Anna was only 9 years old in 1933 when Adolf Hitler emerged in the Germany of her youth. But as a Jewish girl she was soon to find that her world had changed when her father went missing. With a leader filled with hatred for an entire race of people, and determined to see them eliminated Germany is transformed.  Anna's father is a well-known Jewish writer, and someone warns him, just in time that he might soon lose his passport. Her father leaves by night for Switzerland and Anna, her brother and mother are left behind in Berlin. He sends for his family to meet him in Switzerland and they escape just a day before the German elections. Hitler sweeps to power all Jewish property is seized in Berlin and they are now refugees in Switzerland, with no way back. This wonderful story tells the story of the horror of Germany in the reign of Hitler through the eyes of a little girl.

3. Older Readers (Aged 12 to 14+ years)

'Requiem for a Beast' by Matt Ottley

Another more recent exploration of this theme is Matt Ottley's epic picture book 'Requiem for a Beast' (which I have reviewed in full here). Essentially, Ottley wrote, drew, and composed a work that uses the Australian Stockman’s life as the centrepiece of a work that offers a different story of this much romanticised figure in the Australian psyche. In his own words, shared just after the award announcement when responding to some of the controversy surrounding the choice of the book, he suggested that:
"We have a romanticised view of what a stockman's life is like, a Man From Snowy River-view, and I wanted to present life in a stock camp as it really is, in all its grittiness."
And ‘gritty’ it is. As he explores the parallel lives of a young man working on an outback station coming face to face with a rogue bull, the story of his childhood, and the stories of dispossessed Aboriginal people. Within this narrative he explores other significant themes - the stolen generation (international readers might need this link), conquering one’s demons, loss, separation, guilt and forgiveness, separation and loneliness, family and community.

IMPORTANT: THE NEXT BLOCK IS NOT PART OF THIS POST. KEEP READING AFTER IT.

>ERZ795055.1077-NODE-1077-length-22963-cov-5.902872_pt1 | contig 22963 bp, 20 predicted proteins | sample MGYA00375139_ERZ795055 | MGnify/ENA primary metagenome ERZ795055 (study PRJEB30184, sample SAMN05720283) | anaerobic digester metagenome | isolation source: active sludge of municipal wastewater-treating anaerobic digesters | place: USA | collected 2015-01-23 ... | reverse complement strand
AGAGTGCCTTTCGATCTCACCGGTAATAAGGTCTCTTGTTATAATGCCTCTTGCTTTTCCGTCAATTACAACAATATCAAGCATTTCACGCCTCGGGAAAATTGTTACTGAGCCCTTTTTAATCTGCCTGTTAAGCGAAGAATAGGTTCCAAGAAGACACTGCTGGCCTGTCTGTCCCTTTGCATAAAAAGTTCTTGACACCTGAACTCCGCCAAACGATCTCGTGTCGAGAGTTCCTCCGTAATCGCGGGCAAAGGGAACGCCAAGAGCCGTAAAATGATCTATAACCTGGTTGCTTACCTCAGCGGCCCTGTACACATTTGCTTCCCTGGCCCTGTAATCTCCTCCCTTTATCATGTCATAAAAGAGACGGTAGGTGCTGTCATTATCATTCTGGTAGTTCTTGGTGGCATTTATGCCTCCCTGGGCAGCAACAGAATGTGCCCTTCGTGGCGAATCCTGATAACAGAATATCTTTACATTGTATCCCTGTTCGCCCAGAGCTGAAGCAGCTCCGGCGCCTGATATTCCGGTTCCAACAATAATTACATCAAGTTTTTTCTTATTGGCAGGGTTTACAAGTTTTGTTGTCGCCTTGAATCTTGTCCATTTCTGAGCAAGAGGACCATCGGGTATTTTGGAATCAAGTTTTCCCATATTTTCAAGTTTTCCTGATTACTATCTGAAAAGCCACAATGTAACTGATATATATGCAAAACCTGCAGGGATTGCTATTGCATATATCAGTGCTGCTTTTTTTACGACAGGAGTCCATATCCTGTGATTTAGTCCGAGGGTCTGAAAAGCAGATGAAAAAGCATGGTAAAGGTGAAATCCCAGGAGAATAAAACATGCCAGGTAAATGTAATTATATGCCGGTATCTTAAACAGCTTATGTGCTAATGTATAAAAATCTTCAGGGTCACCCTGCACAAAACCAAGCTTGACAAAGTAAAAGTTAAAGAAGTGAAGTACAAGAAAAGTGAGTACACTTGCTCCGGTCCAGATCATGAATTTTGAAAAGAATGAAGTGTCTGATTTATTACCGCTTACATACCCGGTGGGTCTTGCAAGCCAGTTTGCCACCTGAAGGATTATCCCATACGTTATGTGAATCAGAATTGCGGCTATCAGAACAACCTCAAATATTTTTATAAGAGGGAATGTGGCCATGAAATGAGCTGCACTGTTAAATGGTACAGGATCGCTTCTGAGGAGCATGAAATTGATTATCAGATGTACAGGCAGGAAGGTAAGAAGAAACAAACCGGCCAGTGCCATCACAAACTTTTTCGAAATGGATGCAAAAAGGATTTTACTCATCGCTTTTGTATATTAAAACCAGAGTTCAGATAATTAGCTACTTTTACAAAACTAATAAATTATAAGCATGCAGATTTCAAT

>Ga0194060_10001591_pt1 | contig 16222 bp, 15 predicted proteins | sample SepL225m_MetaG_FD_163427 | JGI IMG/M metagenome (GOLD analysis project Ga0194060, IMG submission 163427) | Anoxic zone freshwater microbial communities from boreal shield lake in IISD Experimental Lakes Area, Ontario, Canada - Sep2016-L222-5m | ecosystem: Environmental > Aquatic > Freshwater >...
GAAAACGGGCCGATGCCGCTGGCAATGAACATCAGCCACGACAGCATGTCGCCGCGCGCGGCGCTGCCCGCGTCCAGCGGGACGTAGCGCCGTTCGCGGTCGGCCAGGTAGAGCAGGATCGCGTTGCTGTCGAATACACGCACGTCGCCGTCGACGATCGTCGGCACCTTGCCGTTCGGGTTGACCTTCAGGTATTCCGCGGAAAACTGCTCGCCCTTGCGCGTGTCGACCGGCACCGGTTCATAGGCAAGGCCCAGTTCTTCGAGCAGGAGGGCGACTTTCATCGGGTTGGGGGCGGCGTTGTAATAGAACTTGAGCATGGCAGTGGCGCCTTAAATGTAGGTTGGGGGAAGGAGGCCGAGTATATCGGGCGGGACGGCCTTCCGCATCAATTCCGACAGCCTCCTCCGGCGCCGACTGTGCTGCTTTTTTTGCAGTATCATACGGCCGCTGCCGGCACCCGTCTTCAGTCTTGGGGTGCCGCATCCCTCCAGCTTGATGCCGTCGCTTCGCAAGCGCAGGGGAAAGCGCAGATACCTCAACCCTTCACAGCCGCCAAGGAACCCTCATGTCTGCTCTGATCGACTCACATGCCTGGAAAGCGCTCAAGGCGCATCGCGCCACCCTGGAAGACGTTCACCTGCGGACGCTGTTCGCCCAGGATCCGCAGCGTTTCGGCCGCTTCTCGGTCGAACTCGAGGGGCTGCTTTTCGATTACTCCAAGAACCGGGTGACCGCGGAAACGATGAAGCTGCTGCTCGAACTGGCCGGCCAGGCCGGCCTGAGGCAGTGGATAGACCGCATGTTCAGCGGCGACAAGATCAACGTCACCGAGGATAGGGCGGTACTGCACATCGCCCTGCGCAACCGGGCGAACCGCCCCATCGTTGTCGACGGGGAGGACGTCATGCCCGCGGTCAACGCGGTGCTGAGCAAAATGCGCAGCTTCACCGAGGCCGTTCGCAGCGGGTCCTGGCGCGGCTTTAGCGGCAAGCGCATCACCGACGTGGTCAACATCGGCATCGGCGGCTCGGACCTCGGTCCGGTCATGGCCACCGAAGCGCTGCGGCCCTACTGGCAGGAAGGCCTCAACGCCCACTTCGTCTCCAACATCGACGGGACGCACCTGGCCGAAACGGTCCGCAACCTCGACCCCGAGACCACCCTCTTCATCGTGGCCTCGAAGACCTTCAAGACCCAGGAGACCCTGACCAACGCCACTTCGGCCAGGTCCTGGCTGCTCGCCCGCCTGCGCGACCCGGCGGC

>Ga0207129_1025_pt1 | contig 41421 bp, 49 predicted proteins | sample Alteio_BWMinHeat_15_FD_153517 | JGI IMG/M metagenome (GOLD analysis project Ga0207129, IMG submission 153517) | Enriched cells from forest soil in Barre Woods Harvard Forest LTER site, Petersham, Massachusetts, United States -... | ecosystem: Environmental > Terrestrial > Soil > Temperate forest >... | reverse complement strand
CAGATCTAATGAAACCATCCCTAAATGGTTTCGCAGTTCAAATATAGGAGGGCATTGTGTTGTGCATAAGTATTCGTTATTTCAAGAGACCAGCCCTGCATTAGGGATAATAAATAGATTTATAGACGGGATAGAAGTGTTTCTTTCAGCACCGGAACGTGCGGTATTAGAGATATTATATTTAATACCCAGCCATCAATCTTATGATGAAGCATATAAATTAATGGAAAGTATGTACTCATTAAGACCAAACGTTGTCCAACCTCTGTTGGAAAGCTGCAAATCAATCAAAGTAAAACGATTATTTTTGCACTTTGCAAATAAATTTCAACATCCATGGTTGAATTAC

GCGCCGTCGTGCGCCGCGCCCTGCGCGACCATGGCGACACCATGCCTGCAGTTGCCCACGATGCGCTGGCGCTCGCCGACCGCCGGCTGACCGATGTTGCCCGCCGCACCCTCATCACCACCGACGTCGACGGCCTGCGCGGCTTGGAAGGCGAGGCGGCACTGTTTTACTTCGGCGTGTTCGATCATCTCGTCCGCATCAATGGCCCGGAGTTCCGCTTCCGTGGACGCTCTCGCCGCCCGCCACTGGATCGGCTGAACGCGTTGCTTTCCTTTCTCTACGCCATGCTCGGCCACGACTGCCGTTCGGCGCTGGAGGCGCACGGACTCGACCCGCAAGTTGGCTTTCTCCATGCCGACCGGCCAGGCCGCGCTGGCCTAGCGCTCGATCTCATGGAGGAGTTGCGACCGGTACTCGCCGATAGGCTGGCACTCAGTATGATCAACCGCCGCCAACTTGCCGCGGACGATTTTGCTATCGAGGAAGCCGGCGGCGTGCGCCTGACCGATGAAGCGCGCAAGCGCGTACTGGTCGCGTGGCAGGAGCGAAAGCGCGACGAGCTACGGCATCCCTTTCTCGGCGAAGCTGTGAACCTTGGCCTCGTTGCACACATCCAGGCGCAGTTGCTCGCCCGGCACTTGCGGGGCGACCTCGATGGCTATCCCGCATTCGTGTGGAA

The book is in four parts, each with a title in Latin. Part one is Dies Irae (Day of wrath), presumably tied intertextually with the 13th Century hymn about the day of God's judgement. The opening pages, with its five magnificent oil paintings of the Australian landscape and three haunting statements, offer some clear clues to the reader:
It’s our memories that make us
This country, these hills you see; this is my mother’s country, and her mother’s too.”
I’m supposed to be a fully initiated woman, but that knowledge, that memory, is gone. Aboriginal Elder”
Ottley's ambitious work is set against the backdrop of Indigenous suffering and alienation. Ottley weaves multiple narratives of the boy’s life and Indigenous memories. This work is a riot of rich visual and verbal imagery.

The book won the 2008 Children’s Book Council of Australia Awards for a Picture Book. 

'Roll of Thunder, Hear My Cry' (1976) by Mildred Taylor